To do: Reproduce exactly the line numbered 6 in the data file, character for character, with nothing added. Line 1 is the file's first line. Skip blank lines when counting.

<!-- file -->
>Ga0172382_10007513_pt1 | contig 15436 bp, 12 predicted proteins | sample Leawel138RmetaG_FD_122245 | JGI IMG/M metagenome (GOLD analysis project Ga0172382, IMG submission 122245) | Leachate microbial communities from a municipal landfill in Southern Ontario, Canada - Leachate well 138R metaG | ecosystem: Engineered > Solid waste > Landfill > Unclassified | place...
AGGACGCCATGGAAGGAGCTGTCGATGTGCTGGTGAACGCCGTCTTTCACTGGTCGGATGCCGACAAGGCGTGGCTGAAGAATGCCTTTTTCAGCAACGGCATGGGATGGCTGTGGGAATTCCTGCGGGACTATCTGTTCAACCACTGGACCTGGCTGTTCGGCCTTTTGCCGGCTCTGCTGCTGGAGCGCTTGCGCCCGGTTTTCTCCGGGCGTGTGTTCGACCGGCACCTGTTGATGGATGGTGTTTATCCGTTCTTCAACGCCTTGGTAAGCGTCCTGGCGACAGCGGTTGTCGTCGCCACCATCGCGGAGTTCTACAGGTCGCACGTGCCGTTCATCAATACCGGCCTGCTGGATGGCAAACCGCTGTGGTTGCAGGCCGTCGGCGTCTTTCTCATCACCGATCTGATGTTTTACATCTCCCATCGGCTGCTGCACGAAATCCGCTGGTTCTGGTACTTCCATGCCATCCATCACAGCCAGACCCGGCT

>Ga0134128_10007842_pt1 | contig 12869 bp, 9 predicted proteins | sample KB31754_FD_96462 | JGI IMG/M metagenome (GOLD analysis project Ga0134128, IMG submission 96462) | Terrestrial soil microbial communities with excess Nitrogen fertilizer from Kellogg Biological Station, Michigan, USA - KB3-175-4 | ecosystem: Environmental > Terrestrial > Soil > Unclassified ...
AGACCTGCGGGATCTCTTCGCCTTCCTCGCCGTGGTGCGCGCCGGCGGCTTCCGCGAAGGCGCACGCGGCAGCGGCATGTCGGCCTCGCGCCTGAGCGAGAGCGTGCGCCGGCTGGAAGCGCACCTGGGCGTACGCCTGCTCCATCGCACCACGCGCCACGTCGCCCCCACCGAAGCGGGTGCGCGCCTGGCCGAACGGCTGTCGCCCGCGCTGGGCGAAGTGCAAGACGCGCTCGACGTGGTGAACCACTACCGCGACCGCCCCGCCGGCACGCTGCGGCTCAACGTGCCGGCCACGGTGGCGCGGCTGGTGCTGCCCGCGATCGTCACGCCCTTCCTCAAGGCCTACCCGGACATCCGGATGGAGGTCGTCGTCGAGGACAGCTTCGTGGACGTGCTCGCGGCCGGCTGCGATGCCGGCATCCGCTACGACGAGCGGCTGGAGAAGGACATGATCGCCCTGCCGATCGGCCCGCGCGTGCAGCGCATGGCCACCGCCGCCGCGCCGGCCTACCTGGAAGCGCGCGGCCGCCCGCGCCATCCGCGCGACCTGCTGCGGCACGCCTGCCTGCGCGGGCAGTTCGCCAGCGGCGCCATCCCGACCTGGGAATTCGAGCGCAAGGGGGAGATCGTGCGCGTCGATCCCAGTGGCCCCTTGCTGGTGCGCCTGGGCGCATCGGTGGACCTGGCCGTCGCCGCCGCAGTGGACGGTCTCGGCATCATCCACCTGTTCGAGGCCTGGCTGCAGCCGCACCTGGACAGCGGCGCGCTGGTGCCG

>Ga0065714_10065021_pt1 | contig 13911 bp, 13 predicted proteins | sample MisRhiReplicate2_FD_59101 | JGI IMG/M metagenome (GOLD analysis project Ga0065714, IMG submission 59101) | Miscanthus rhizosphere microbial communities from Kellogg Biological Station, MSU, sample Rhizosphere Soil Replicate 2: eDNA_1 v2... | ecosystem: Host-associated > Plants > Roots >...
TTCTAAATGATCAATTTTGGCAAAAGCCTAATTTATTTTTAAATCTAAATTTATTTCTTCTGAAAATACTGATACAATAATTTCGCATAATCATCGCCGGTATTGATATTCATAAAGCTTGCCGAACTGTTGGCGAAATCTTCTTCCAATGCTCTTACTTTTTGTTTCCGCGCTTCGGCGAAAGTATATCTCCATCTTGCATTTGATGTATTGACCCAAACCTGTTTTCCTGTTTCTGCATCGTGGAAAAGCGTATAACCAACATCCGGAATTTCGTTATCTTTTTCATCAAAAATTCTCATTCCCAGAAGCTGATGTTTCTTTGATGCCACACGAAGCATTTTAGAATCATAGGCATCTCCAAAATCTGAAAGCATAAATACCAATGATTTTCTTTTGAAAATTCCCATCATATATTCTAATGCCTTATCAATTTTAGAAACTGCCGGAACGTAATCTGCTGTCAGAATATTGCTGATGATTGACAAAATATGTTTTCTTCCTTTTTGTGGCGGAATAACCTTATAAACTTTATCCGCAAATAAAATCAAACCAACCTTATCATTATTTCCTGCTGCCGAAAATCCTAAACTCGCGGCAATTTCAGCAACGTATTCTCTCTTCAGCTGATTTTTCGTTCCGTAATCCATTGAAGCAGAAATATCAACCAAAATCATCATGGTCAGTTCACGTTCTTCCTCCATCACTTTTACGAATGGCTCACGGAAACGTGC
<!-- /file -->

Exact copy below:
TTCTAAATGATCAATTTTGGCAAAAGCCTAATTTATTTTTAAATCTAAATTTATTTCTTCTGAAAATACTGATACAATAATTTCGCATAATCATCGCCGGTATTGATATTCATAAAGCTTGCCGAACTGTTGGCGAAATCTTCTTCCAATGCTCTTACTTTTTGTTTCCGCGCTTCGGCGAAAGTATATCTCCATCTTGCATTTGATGTATTGACCCAAACCTGTTTTCCTGTTTCTGCATCGTGGAAAAGCGTATAACCAACATCCGGAATTTCGTTATCTTTTTCATCAAAAATTCTCATTCCCAGAAGCTGATGTTTCTTTGATGCCACACGAAGCATTTTAGAATCATAGGCATCTCCAAAATCTGAAAGCATAAATACCAATGATTTTCTTTTGAAAATTCCCATCATATATTCTAATGCCTTATCAATTTTAGAAACTGCCGGAACGTAATCTGCTGTCAGAATATTGCTGATGATTGACAAAATATGTTTTCTTCCTTTTTGTGGCGGAATAACCTTATAAACTTTATCCGCAAATAAAATCAAACCAACCTTATCATTATTTCCTGCTGCCGAAAATCCTAAACTCGCGGCAATTTCAGCAACGTATTCTCTCTTCAGCTGATTTTTCGTTCCGTAATCCATTGAAGCAGAAATATCAACCAAAATCATCATGGTCAGTTCACGTTCTTCCTCCATCACTTTTACGAATGGCTCACGGAAACGTGC